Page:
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Sweet/Vicious Gives Us the Girl Superheroes We Need

An unlikely pair of college heroines is here to kick rape culture swiftly in the ass, comic book-style.

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The times they are a-changin'—slowly, but surely. Eight years ago we had Taken, the paternal revenge fantasy movie that gives us every dad's ideal alter ego defending the honor of his virginal college-aged daughter when she is kidnapped by European human traffickers and sold into sex slavery. But as the nation conversation about sexual assault has begun to shift from "she's someone's daughter" to "she is someone," so has the media approach. MTV's new show Sweet/Vicious, premiering tonight at 10pm, is a revenge fantasy narrative by and for women.

The show, created by Jennifer Kaytin Robinson, places a superhero duo into an environment very like reality. The show's protagonists are Jules (Eliza Bennett), a Sandra Dee-type sorority girl, and Ophelia (Taylor Dearden), an offbeat rich girl with a distaste for authority, who come together to form a crime-fighting team with a specific focus on sticking it to on-campus rapists who the university has failed to prosecute.

Jules has made a ritual of sneaking out at night dressed in a full mask and bodysuit, to injure male students who have sexually assaulted women on campus, and she makes her purpose known to them. One night while Jules is attacking a known date rapist, Ophelia, on the run from campus police for being caught with a joint in hand, runs into the scene and immediately develops a fascination with Jules' mission, eventually tracking her down and coming to her rescue when the next vendetta doesn't go according to plan. The two team up, half by circumstance and half by choice, just as both are hitting personal lows—and one brand new collective low, stuffed into the trunk of a car. The stakes are high by the end of the pilot, but we can only suspect they'll flourish together. And we're excited to see it happen.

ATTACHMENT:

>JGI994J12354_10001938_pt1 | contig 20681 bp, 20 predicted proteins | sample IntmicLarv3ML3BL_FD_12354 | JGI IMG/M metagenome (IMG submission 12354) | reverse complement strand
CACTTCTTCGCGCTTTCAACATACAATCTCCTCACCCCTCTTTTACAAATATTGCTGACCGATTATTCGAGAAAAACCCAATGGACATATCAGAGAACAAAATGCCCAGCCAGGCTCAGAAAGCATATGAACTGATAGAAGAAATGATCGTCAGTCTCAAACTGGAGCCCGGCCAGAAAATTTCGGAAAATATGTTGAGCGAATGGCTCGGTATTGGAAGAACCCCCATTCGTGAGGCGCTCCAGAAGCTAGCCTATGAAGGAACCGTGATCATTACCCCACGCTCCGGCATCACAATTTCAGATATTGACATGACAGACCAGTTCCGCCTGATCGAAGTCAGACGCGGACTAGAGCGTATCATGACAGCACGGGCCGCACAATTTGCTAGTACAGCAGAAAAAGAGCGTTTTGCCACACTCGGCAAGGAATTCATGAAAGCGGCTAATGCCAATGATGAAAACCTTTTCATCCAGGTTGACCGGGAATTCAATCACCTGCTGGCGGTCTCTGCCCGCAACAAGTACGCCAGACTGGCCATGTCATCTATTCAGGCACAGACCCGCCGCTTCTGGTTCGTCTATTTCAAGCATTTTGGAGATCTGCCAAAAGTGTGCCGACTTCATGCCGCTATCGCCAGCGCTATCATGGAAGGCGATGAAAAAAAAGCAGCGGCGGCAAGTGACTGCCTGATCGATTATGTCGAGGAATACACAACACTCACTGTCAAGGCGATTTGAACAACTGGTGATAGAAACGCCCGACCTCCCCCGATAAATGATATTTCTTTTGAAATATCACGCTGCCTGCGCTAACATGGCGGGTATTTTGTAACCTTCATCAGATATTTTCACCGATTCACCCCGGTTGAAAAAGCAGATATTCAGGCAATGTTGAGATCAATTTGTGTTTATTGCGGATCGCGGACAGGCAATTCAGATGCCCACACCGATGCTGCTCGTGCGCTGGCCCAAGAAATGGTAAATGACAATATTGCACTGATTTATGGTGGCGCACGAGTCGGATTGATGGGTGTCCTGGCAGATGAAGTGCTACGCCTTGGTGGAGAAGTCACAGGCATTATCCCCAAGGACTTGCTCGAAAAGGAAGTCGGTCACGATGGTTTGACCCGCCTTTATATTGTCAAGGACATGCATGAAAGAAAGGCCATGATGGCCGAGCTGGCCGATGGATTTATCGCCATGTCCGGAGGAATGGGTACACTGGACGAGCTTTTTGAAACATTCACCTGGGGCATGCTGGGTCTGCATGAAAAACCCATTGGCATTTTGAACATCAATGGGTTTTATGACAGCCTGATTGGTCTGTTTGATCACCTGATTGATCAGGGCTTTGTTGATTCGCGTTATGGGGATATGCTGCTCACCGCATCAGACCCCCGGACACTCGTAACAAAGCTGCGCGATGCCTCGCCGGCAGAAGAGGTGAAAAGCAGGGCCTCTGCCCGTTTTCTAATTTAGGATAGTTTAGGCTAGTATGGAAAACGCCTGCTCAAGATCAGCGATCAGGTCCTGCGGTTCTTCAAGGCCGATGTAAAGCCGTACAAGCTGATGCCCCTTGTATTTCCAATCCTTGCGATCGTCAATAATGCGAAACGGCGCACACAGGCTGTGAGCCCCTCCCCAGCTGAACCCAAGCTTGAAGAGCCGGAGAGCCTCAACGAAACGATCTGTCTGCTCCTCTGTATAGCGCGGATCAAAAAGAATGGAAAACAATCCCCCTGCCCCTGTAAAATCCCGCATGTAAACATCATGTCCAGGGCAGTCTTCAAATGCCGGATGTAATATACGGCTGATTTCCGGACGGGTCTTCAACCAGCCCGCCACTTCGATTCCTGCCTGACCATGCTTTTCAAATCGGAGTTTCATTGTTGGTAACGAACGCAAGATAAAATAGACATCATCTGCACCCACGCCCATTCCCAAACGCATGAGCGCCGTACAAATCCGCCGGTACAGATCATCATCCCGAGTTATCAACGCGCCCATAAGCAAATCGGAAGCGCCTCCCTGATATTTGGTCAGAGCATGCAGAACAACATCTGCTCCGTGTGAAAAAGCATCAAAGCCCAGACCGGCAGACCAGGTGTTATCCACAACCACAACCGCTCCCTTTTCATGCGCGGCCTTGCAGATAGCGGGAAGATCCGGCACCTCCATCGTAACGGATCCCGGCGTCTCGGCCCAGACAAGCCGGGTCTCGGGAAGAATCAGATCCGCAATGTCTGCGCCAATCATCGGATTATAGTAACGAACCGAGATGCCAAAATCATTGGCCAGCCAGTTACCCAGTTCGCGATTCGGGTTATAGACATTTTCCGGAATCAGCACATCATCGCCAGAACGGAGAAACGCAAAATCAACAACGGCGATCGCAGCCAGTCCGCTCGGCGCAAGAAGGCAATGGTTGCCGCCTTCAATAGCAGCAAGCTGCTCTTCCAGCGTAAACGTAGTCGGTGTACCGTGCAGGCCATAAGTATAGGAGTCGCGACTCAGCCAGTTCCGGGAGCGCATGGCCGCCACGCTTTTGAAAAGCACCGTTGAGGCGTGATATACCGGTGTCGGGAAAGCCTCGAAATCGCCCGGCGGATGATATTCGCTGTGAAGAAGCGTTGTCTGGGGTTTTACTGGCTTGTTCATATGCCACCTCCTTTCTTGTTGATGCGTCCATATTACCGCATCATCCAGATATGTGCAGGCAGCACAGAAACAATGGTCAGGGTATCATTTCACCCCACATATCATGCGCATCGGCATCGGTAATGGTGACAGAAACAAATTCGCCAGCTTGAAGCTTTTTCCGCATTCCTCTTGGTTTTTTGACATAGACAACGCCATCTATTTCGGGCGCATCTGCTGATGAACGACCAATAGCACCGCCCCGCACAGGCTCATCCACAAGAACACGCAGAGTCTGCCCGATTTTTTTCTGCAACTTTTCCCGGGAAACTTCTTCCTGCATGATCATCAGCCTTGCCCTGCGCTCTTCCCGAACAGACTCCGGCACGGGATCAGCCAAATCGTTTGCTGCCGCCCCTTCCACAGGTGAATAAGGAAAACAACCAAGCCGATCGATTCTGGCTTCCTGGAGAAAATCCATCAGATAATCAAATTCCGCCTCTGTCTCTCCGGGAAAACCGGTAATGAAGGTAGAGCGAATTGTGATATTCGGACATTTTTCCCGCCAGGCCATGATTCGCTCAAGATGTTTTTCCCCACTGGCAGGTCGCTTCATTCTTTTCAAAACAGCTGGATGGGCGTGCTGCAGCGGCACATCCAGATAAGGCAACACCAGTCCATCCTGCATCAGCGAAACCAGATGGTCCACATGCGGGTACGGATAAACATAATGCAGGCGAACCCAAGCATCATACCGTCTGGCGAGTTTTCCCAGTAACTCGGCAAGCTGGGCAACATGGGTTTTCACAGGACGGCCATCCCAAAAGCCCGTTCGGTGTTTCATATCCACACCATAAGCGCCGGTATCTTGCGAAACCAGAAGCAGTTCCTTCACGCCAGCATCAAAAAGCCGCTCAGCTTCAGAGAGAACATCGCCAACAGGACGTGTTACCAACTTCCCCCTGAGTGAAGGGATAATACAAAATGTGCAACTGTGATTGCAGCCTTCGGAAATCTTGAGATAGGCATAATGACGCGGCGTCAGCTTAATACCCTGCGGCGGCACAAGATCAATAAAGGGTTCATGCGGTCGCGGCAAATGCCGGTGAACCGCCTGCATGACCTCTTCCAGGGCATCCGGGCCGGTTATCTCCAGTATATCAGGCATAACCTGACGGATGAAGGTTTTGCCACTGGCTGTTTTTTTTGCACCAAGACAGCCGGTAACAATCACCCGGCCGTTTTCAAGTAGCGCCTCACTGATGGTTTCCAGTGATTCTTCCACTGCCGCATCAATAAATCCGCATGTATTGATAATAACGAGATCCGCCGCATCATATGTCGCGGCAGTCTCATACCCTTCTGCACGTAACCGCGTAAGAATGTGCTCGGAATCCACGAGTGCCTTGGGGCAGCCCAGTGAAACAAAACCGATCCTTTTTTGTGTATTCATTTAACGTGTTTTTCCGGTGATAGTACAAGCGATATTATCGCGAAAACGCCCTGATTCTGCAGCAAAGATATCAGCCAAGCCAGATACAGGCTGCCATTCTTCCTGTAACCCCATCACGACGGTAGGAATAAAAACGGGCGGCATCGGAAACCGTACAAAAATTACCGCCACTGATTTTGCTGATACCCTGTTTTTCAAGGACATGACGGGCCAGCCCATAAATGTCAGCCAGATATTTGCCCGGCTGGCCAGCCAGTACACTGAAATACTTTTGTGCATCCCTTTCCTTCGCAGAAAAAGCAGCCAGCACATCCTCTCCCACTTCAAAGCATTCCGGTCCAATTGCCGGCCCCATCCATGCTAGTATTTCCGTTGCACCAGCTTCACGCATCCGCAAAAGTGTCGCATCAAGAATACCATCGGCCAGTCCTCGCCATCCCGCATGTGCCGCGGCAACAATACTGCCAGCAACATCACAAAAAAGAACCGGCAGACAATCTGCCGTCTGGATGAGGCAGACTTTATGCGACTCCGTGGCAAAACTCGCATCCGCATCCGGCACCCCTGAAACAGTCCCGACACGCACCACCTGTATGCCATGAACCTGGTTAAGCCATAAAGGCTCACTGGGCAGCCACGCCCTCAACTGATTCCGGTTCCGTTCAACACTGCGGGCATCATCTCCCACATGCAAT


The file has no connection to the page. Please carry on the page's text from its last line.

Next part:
The premise may be out-of-this-world, but the problem is not: given the rising national attention to the longstanding problem that is campus rape culture, our heroes—and Robinson—are tackling a problem far more common than threats such as kidnap by anonymous Albanians. One in five college women are sexually assaulted before graduation, and given campus reporting policies that often discourage survivors from reporting to police, and local police forces that fail to act or even shame survivors for coming forward, rapists often get away with their crimes. And those who do face jail time sometimes face far less than those put away for possession of marijuana, given certain markers of social status, like whiteness, wealth, and in the case of college rapists, athletic status.

Being a college-aged woman today means knowing all of the above, sometimes all too well. It means always being on guard, often afraid, and sometimes angry that this is the reality. So to set a revenge story in which the college women themselves, a sorority girl and a brainiac slacker (at least one of whom we can all identify with), is nothing short of empowering.

The premise is awesome, but the show is also just fun to watch. It starts off feeling a bit like you might expect an MTV show to feel, with dialogue that strains a little to reach a young audience and some cartoonish stereotypes for characters (primarily Jules' sorority sisters). But by the time warrior Jules and hacker Ophelia—a collegiate Galinda and Elphaba—begin singing "Defying Gravity" in the car to calm their nerves after a mission gone bad, the ball is rolling. The quirky details, like Opehlia's actual 6' tall bong and Jules' inability to swear despite literal ninja skills, become funnier and funnier. Nearly everything in the show is exaggerated, but they know what they're doing—small touches like putting Jules' best friend in a "The Future is Female" sweater, for instance, don't go unnoticed. And yet when things get real, they get real. When it wants to, the show will make you deeply uncomfortable, for the right reasons. Actual representation of sexual assault and its lasting trauma is handled carefully, not played up for shock or drama value, but the awfulness of it isn't sugar-coated. The writing treats survivors of assault as true subjects, not plot devices.

Sweet/Vicious is exactly what it's meant to be, which is supremely entertaining with a feminist kick. Jules and Ophelia set out to prove that in the face of an unjust system, women don't need saving. Survivor Jules and ally Ophelia can kick ass on their own—and we can't wait to see the havoc these two are going to wreak on the predatory frat boys and sports stars of Darlington.

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